– March 2, 2020

The Institute for Supply Management’s Manufacturing Purchasing Managers’ Index fell to a 50.1 percent reading in February, down from 50.9 percent in January. The February result was the second month just barely above the neutral 50 threshold following five months below neutral.

Among the key components of the Purchasing Managers’ Index, the New Orders Index came in at 49.8 percent, down from 52.0 percent in January (see chart). February returned to a below-neutral level after turning positive in January. January was the first month with a reading above 50 percent following five months below neutral. The results suggest production as measured by the Federal Reserve’s industrial production for manufacturing index may continue to be weak in the coming months (see chart). The New Export Orders Index came in at 51.2 percent in February, down 2.1 percentage points from a 53.3 percent result in January.

The production index was at 50.3 percent in February, down from 54.3 percent in January. The weaker performance for production contributed to an increase in the backlog-of-orders index. That index came in at 50.3 percent in February, up from 45.7 percent in January.

The employment index improved to 46.9 percent in February, up from 46.6 percent in January. Despite the slightly higher reading, the result remained below neutral and suggests employment in manufacturing likely fell in February. The Bureau of Labor Statistics’ Employment Situation report for February is due out on Friday, March 6. Consensus expectations are for 175,000 new nonfarm-payroll jobs including a drop of 3,000 jobs in manufacturing.

Supplier deliveries, a measure of delivery times from suppliers to manufacturers, came in at 57.3 percent, up from 52.9 percent in January. February was the 4th consecutive month above 50, suggesting suppliers delivering to manufacturers are falling behind at a somewhat faster pace. Slower supplier deliveries are usually consistent with stronger manufacturing activity. According to the report, “Suppliers continue to struggle to deliver at a stronger rate compared to January. The index reached its highest level since November 2018, when it registered 61 percent. Lead times are generally stable. Concerns about current and ongoing reliable Asian supply dominated the comments from panelists.”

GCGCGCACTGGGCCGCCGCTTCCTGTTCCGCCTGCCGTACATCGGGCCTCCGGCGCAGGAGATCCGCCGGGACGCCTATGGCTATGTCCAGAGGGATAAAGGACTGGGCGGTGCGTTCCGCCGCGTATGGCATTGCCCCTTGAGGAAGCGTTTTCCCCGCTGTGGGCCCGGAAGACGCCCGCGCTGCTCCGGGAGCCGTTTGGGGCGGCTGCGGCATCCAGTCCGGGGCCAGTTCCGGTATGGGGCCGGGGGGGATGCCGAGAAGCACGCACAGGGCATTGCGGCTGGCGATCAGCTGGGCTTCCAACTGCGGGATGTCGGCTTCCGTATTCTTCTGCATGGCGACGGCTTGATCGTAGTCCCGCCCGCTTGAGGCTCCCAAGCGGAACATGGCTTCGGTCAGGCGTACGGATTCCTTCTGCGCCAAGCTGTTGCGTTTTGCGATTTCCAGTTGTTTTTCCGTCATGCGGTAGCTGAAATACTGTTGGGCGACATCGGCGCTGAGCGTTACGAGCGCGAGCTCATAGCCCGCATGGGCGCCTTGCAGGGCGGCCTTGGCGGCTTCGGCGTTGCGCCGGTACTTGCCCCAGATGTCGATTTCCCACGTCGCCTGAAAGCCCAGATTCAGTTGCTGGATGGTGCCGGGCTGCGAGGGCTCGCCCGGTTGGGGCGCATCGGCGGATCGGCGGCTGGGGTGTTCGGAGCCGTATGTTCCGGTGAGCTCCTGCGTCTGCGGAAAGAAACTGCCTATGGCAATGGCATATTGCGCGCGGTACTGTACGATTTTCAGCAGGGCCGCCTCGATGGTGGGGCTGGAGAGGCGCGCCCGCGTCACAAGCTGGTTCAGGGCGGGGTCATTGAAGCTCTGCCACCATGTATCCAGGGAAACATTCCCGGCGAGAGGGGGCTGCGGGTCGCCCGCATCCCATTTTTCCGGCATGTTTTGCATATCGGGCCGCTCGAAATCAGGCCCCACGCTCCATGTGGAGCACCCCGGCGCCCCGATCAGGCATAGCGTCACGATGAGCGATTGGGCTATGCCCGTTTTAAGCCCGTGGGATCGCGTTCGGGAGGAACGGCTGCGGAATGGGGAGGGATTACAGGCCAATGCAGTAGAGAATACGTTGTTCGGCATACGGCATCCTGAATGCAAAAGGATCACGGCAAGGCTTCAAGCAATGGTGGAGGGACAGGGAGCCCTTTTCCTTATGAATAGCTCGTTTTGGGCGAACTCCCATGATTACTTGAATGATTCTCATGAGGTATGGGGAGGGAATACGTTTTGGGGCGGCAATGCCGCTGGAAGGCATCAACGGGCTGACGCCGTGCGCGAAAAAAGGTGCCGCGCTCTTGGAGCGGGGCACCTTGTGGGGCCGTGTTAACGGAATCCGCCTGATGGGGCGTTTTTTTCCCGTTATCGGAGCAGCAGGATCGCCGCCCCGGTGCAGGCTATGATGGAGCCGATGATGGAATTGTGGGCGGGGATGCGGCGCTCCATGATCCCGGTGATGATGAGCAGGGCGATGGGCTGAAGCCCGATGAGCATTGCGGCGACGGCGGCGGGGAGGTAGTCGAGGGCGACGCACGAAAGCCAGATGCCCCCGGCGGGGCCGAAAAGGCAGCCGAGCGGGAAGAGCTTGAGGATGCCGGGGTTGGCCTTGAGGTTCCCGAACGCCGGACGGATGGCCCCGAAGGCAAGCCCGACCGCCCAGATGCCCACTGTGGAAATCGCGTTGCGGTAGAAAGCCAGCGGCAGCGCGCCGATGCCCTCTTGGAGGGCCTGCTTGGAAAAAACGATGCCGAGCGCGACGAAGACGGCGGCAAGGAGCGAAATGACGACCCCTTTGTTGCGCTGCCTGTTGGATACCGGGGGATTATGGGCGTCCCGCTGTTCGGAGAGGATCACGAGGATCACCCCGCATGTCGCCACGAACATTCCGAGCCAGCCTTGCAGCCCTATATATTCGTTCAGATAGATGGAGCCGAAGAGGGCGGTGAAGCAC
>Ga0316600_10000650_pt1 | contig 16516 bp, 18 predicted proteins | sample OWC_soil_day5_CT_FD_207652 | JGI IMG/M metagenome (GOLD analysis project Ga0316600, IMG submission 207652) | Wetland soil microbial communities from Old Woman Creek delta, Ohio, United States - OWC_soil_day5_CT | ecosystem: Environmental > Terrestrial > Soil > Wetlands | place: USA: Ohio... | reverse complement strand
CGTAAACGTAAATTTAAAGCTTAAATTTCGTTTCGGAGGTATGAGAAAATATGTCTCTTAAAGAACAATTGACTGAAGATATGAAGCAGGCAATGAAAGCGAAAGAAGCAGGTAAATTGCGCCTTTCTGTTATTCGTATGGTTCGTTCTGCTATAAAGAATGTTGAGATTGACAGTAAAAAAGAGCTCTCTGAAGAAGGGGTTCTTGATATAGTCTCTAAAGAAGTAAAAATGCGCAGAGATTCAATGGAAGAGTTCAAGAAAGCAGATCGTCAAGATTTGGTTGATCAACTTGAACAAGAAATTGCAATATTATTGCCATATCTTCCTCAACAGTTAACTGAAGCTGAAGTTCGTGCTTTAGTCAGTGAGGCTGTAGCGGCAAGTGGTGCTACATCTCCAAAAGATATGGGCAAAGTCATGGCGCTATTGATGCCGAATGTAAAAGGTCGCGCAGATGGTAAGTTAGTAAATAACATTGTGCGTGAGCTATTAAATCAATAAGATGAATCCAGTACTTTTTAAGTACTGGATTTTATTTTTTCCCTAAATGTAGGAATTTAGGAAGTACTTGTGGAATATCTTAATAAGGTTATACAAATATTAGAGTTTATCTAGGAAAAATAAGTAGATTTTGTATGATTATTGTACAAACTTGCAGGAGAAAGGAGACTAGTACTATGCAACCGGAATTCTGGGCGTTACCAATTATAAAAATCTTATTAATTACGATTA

The prices index fell 7.4 percentage points to 45.9 percent in February from 53.3 percent in January. Weaker prices were reported for steel, scrap steel, aluminum, natural gas, corrugate, and copper.

Customer inventories in February are still considered too low, with the index falling to 41.8 percent from 43.8 percent in the prior month (index results below 50 indicate customers’ inventories are too low). The index has been below 50 for 41 consecutive months.

Overall, the report notes, “Comments from the panel were generally positive, with sentiment cautious compared to January.” However, the report also noted, “Global supply chains are impacting most, if not all, of the manufacturing industry sectors.” The coronavirus is a major unknown at this stage, but the impact will clearly be negative. The question remains just how significant.

Robert Hughes

Bob Hughes

Robert Hughes joined AIER in 2013 following more than 25 years in economic and financial markets research on Wall Street. Bob was formerly the head of Global Equity Strategy for Brown Brothers Harriman, where he developed equity investment strategy combining top-down macro analysis with bottom-up fundamentals. Prior to BBH, Bob was a Senior Equity Strategist for State Street Global Markets, Senior Economic Strategist with Prudential Equity Group and Senior Economist and Financial Markets Analyst for Citicorp Investment Services. Bob has a MA in economics from Fordham University and a BS in business from Lehigh University.

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